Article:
Why Consider GMOs?

What’s unique about the topic of genetic modification is that it is common in my own culture. Eating, like every daily ritual I perform, from brushing my teeth to taking a shower, is not something that I think too much about. It’s hard to maintain cultural relativism when what you do has become habit. However, when I do take time to think about what I am eating and why, I feel uncomfortable.

A few years ago, I watched the movie Food Inc. which showed disturbing images of suffering, sickly animals being killed in slaughter houses and sold in American markets. After viewing the film, I decided I was going to become a vegetarian to take a stand against animal cruelty. Unfortunately, my vegetarian-kick only lasted a few weeks. I found it nearly impossible to maintain a healthy, balanced diet without consuming meat.

The American economy is heavily reliant on genetically modified meat products and chemically composed junk food. Why is it that we continue to eat this way despite criticism from other cultures, and our reputation for being unhealthy, “fat” Americans?  In future blog posts, I hope to focus more on trying to understand why genetic modification makes sense for our culture.

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1 Response to Why Consider GMOs?

  1. kgurnari says:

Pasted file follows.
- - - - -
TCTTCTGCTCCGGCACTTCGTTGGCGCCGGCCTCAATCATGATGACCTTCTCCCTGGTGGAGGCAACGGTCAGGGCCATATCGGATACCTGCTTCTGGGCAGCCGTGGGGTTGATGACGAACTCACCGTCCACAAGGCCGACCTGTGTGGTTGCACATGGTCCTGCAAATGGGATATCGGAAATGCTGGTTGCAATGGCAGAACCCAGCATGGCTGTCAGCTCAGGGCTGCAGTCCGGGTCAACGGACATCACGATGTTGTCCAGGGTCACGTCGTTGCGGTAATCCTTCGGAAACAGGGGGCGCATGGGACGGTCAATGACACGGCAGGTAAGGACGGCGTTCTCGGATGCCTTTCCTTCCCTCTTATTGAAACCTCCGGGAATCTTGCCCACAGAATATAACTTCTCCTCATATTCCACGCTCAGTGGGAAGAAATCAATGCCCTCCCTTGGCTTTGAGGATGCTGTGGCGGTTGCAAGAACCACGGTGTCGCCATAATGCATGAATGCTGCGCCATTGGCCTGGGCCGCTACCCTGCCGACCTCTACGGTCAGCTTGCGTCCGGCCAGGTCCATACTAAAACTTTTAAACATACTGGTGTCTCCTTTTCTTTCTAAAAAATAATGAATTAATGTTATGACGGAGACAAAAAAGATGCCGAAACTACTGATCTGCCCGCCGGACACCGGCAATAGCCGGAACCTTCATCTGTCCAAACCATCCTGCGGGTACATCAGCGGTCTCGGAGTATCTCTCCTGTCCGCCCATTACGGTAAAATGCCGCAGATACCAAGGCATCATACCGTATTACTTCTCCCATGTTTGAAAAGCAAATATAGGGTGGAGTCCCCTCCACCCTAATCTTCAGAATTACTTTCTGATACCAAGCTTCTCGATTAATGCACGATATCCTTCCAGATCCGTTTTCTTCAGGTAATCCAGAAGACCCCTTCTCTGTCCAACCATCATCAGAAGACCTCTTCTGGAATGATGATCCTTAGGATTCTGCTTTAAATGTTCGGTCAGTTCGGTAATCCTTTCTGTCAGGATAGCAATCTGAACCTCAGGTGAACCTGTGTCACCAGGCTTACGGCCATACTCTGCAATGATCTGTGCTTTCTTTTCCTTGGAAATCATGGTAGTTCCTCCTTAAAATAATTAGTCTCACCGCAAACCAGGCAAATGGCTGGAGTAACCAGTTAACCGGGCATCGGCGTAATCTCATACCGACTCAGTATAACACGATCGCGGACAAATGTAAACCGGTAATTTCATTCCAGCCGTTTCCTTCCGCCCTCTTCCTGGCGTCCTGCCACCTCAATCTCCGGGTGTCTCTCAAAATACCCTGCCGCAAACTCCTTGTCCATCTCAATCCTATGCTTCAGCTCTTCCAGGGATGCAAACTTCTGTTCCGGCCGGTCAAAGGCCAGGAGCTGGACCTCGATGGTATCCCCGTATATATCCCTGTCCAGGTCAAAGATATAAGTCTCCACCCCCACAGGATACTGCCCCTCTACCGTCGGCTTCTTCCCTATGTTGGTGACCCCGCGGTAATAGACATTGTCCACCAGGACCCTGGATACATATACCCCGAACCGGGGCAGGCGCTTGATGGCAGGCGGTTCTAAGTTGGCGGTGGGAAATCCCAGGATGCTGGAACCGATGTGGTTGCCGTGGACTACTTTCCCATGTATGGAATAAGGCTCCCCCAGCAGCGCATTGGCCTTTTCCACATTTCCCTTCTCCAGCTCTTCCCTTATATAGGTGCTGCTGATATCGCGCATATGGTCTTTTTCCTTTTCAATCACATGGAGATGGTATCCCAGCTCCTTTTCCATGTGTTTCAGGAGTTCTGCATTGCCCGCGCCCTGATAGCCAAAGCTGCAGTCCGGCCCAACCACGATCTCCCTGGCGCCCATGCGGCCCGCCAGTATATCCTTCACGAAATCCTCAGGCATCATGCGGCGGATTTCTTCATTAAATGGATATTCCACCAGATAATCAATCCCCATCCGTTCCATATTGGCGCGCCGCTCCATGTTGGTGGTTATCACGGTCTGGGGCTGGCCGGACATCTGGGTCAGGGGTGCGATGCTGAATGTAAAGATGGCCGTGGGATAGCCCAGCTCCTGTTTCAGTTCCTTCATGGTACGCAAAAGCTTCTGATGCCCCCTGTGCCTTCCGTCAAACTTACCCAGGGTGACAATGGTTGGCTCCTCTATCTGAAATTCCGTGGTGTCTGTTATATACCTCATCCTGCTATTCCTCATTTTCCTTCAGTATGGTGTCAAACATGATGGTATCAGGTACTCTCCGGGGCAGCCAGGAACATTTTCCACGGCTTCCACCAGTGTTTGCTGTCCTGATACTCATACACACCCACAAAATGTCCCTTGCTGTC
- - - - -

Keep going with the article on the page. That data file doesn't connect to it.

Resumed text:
I found your blog very engaging! I think you chose a topic that relates to our everyday lives. Throughout your blog I was constantly wondering, “What foods do I eat that are genetically modified?” I like your blog post that mentioned your walk to CVS because it really gave me a perspective about how many things could be overlooked with the food that we consume. The fact that the Ben and Jerry’s ice cream added an excerpt about GMO food is very interesting because I’ve had the ice cream on many occasions and never even thought to read the label that included that piece of information. I am totally interested in your blog because I enjoy eating healthy and our food culture definitely interests me because many aspects are so artificial, as you mentioned. Also, throughout several of your blogs you did a good job engaging with the course material from class by mentioning “The Christmas in the Kalahari” reading, the government policies and gay rights lecture, and the babies unit. All of these aspects of our class helped tie together what we do in class to a real life modern situation in our society. Your blog really surprised me when you said that about 70% of the foods in our grocery stores are GMO. From this statistic I feel like it is impossible to avoid these foods and eat healthy in our culture. I am a vegetarian and still wonder what exactly I am eating, especially after reading your blog. It is scary to wonder that even fruits and vegetables can be genetically modified. So far I think you’ve done a good job engaging the reader by discussing a relevant topic in our society, mentioning your own experiences with this topic, and by incorporating course material. As you finish your blog don’t forget to describe how your engagement has resulted in an understanding of the internal logistics and practices of your culture site and reflect on how a cross-cultural engagement can serve to change your own beliefs and understandings of the world. But, these can be easily incorporated as you begin to sum up your blog. You’ve already substantially described your culture site, your choice of cultural engagement, your understanding of culture, the methodology you used to engage with your culture site, and engaged explicitly with course material. I think your blog is really good and that you are on the right track.

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